Tami, center, and Bobby Braddock, the producer of her debut album and Nashville legendary writer/producer, left, and Grammy-winner Charlie McCoy

Tami isn’t just another country music-centric artist. 

A native Oklahoman, she moved in 1991 to take advantage of the opportunities Music City had to offer. “The content we were recording was very country music at that time in the ‘90s,” she said of her early career. “I loved it but didn’t feel deeply, innately it was me.”

“Velvet & Steel” band members Mike Rojas, Chad Cromwell, Rob McNelley, JT Corenflos,
Mike Brignardello, Bobby Braddock, and business partners Lisa and Manfred Rietzler

“Velvet and Steel” recalls the era of soul music that her father exposed her to, noting inspirations Etta James, Ella Fitzgerald and Nat King Cole among others. “I felt that I would sing soulful music because that’s who I am,” she said.

Coming to the Nashville scene she was told to contact L.C. Scruggs, also known as Lovechild, a prolific figure during the Jefferson Street music era with the likes of Joe Tex and Little Richard.

She sang in his band for more than a year before moving to China for two years with her husband for his new job, where she fell in love with the culture, sang blues and eventually began performing for international audiences by singing blues in Thailand. 

Asked to record an album, she put together the songs for her 2018 release “Velvet and Steel” which she describes as “a 52-minute journey of blues and soul.” The 13 tracks are a nod to the blues, to history and to perseverance, she described. “I put out my dream blues CD,” she said proudly. “I think it will always be my best music that I ever created.”

The album was produced by Bobby Braddock (George Jones, Willie Nelson, Tammy Wynette), who wrote its first track, “Strong Woman” for her. “Breaking into the business as a young single mom, I just wanted my music to matter and I wanted to use my voice,” she recalled.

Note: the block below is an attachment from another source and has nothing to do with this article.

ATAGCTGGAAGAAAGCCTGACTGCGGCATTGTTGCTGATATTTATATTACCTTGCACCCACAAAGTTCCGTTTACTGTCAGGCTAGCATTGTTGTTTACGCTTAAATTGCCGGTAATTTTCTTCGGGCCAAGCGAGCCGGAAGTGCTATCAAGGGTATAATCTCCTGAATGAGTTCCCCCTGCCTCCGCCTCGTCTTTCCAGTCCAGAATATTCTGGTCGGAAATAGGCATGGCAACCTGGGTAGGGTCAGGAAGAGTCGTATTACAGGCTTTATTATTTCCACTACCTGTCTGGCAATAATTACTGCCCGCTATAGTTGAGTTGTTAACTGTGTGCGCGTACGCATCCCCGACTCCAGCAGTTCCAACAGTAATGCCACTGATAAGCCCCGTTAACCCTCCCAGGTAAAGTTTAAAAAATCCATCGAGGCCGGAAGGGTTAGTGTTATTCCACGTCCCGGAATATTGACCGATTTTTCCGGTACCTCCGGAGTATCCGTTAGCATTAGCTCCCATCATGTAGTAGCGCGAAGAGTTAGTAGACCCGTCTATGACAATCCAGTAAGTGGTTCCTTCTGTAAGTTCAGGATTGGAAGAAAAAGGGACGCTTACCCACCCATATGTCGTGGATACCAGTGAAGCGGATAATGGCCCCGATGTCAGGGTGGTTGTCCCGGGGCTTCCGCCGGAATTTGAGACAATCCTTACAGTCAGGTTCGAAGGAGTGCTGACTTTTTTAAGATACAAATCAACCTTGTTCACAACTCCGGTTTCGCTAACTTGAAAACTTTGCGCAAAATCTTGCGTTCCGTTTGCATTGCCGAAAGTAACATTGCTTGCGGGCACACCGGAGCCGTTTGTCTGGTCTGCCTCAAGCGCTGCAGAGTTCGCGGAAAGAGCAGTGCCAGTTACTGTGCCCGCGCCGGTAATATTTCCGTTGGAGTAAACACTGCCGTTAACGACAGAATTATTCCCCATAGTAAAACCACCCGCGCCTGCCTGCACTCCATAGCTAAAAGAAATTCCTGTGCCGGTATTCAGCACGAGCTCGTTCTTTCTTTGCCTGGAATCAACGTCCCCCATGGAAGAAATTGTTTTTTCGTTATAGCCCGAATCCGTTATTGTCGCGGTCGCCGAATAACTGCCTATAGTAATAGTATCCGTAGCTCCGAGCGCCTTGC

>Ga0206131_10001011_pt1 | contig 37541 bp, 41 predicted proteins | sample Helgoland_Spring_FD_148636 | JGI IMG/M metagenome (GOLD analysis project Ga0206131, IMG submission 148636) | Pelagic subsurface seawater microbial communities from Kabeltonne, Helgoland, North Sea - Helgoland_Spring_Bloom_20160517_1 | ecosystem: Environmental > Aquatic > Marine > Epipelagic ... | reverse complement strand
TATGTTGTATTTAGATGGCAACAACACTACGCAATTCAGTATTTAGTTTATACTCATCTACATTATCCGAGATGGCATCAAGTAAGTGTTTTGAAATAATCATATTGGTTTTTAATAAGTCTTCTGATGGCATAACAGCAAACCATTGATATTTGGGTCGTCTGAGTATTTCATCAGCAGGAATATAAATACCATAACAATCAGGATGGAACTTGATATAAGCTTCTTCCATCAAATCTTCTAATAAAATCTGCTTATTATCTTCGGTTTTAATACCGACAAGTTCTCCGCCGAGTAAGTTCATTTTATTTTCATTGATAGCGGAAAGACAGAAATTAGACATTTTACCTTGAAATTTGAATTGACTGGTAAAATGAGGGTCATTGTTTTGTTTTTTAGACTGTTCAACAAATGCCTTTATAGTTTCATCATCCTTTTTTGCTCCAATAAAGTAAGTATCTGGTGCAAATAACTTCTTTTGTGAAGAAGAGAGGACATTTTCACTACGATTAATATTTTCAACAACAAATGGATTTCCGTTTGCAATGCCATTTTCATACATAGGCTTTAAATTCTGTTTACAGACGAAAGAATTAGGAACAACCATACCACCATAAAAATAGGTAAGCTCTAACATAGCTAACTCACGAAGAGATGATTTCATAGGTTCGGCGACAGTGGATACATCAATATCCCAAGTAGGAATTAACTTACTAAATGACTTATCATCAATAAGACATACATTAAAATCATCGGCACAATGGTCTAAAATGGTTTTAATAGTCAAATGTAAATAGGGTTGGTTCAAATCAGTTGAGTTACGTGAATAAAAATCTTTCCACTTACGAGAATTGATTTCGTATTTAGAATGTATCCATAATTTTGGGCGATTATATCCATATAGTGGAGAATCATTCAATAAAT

Her son Saxon is a New York-based singer, songwriter and actor who wrote the album’s “Fly On” and Tami worked with blues artist Joe Bonnamassa on tracks “Dust Bowl” and “Bridge to Better Days.”

Also featured is a rendition of Percy Mayfield’s “River’s Invitation” and “Love’s Been Rough on Me,” a song originally recorded by Etta James. Also featured is “Lovesong,” one of the biggest hits of new wave 1980s band The Cure. 

She included the EP “The Sugar Shack” on the album, a song that spent time on the charts for 12 weeks, she said. Though she never saw herself as a dance artist, the track is a nod to disco.

The album also features Nashville artist Deborah Allen on the track “Ready to Be Rescued,” a women’s empowerment song, Tami said.

When the novel Coronavirus began to grip America, she was preparing for music festival SXSW, which was cancelled. She recorded the Together Apart EP last April and another, Christmas Together Apart, last December.

The team went in to record “Together Apart” one at a time, Tami said. “We wanted to document what we were feeling,” she continued, explaining she felt anxious about the uncertainty of the pandemic and the political turmoil occurring in the nation.

She tried to stay as busy as she could, so she traveled to Thailand to shoot travel videos with Thai musicians to put together a package based around the country and its culture for six weeks, making sure to get vaccinated before she left. 

For Tami, music accents the positive in life and can create meaningful commentary on society to facilitate dialogue. “This is the time people are having a conversation and there’s a lot of conversations out there. Why can’t we have empathy and commitment to what’s right? We should be sticking up for people,” she said. Ultimately, it comes down to one question, Tami stated: “How are we treating our brethren in this world?”

Recalling Sam Cooke’s “Change is Gonna Come,” the artist pointed out contemporary events that solidify the relevance of the track today. “These are defining moments in our life,” she said. “These issues are important; they’re big.”

Braddock was looking for the right artist to record “Maybe Someday,” a song written by Joe Babcock a half-century ago, and he believed Tami was the one to take on the role. “Things are still going on the  way they were when it was written,” Tami stated of the song’s relevance. 

The track ends “Velvet & Steel,” which draws from her experience working with Scruggs and the musical influence of Jefferson Street that continues inspiring artists from all over. 

For more on Tami, visit tamimusic.com, or you can follow her on Twitter (@TamiMusic), Instagram (@tamimusicofficial) and Facebook (@OfficalTamiMusic).